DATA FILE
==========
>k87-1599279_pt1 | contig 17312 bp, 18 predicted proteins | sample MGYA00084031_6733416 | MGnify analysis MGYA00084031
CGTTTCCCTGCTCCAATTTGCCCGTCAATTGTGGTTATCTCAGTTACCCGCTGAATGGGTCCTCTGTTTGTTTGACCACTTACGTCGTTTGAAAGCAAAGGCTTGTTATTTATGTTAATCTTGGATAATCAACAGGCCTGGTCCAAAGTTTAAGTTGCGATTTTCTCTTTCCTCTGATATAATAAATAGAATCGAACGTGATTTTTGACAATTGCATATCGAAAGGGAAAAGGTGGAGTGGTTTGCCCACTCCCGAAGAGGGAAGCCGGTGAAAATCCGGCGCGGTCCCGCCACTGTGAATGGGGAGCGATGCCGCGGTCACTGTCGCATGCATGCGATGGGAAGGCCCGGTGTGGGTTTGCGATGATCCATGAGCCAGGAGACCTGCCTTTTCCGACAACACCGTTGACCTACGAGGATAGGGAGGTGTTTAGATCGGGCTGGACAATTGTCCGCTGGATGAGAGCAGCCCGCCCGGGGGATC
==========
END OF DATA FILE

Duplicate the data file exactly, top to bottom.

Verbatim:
>k87-1599279_pt1 | contig 17312 bp, 18 predicted proteins | sample MGYA00084031_6733416 | MGnify analysis MGYA00084031
CGTTTCCCTGCTCCAATTTGCCCGTCAATTGTGGTTATCTCAGTTACCCGCTGAATGGGTCCTCTGTTTGTTTGACCACTTACGTCGTTTGAAAGCAAAGGCTTGTTATTTATGTTAATCTTGGATAATCAACAGGCCTGGTCCAAAGTTTAAGTTGCGATTTTCTCTTTCCTCTGATATAATAAATAGAATCGAACGTGATTTTTGACAATTGCATATCGAAAGGGAAAAGGTGGAGTGGTTTGCCCACTCCCGAAGAGGGAAGCCGGTGAAAATCCGGCGCGGTCCCGCCACTGTGAATGGGGAGCGATGCCGCGGTCACTGTCGCATGCATGCGATGGGAAGGCCCGGTGTGGGTTTGCGATGATCCATGAGCCAGGAGACCTGCCTTTTCCGACAACACCGTTGACCTACGAGGATAGGGAGGTGTTTAGATCGGGCTGGACAATTGTCCGCTGGATGAGAGCAGCCCGCCCGGGGGATC